5) Mere Christianity by C.S. Lewis
We’ve all heard of C.S. Lewis in regards to Christian authors, and for good reason. Beyond “The Chronicles of Narnia,” C.S. Lewis wrote books that touch on the common issues Christians face. If you’re going to start reading his works, start with “Mere Christianity.” Originally this wasn’t a book but a series of radio broadcasts where C.S. Lewis spoke to the British citizens about Christianity in a way that was personable and logical. Eventually, the broadcasts were edited and updated to work better as a book.
The collection of talks is filled with wisdom, and even though presented to an audience during the 1940s, it is still timely and relevant today. But be warned, similar to other books I have suggested, C.S. Lewis makes points that might require you to wrestle through the truths revealed. There are times that God desires to tell us something, or call us out, and our human reaction is to be defensive. (I speak from experience – a lot of experience.) I would challenge you to take the gut reaction of defensiveness as a warning signal that you might have something to work through to step closer to God and the person He ultimately made you to be.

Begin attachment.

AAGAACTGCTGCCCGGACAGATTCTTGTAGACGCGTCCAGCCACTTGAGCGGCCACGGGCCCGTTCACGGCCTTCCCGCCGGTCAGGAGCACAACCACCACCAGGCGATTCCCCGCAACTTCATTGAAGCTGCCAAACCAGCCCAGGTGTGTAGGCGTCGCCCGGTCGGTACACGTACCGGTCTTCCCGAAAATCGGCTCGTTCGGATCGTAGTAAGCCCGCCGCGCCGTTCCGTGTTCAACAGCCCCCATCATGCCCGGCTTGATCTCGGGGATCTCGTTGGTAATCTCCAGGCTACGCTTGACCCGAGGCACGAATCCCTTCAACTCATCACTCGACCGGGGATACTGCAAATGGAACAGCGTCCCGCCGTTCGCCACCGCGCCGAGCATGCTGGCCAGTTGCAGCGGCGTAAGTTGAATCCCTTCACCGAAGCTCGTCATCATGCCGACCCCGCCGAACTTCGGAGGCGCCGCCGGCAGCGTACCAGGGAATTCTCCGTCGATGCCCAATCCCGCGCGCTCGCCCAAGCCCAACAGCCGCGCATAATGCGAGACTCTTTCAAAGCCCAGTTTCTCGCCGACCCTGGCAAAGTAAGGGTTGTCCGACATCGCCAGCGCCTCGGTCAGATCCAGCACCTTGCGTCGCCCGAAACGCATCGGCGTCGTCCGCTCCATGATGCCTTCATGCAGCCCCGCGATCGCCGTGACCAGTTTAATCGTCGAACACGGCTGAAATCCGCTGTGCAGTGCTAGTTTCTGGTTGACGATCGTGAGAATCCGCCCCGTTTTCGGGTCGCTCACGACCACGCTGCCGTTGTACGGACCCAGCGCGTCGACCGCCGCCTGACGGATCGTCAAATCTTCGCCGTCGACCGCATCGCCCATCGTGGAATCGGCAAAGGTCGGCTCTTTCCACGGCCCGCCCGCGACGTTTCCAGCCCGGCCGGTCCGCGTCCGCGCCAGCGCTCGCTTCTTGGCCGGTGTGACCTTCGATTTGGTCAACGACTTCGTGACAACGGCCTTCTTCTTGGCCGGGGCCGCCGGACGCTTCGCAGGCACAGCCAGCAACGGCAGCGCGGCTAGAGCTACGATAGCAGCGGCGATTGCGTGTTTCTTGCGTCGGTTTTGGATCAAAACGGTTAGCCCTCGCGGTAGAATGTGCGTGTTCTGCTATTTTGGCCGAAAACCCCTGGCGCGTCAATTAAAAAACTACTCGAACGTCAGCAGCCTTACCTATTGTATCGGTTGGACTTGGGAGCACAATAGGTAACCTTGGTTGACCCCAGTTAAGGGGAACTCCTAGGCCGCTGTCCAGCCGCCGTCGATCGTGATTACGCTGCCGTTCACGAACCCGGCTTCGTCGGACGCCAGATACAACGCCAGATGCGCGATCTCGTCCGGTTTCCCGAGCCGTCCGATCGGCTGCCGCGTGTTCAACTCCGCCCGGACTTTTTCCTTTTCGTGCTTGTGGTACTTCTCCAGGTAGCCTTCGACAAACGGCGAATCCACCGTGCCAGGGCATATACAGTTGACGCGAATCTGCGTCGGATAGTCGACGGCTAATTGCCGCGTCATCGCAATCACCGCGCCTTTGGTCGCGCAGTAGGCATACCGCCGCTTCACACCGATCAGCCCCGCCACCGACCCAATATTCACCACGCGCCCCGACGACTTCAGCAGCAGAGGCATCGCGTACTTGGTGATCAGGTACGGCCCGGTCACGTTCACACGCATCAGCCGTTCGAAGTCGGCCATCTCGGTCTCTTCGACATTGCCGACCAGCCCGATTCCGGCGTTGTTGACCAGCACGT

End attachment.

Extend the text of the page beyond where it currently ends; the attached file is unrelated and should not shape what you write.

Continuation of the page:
A point of encouragement that C.S. Lewis makes is, “Very often what God first helps us towards is not the virtue itself, but just this power of always trying again” (pg. 101). As you read through this book or other Christian, Theological, or Spiritual books that teach challenging points that tighten your gut and find you defending your actions or perspectives, consider that God is challenging your ideas and perspectives to embolden you to try again at the virtues He calls us all to have.
Bonus Book Suggestions:
- God Speaks Your Love Languages by Gary Chapman
- The Pursuit of the Holy by A.W. Tozer
- Four Loves by C.S. Lewis
- Compassion: A Reflection on the Christian Life by Henri Nouwen, Donald McNeill, & Douglas Morrison
- The Chronicles of Narnia series by C.S. Lewis
What I Know Now
It’s not just reading these books that brought me to a greater understanding of God and a passion for reading the Bible – it was having great mentors, friends, and leaders that loved the Bible. Similar to Paul’s call to follow Him as he followed Christ, those that I admired in their Christian faith naturally led me to follow them as they followed Christ, and that was getting into God’s Word. The authors of these great books also kept pointing me to Jesus and taught me how to follow Christ as they followed Christ. And that is always the goal of reading supplemental books and getting into a Godly community of believers – drawing closer to Jesus and becoming more like Him. They aren’t a replacement for the Bible, but an added resource to guide you in understanding and deeper revelation of what it means to know God and know who you are in Him.
So keep learning, keep growing, and keep pursuing more of God because there is always MORE!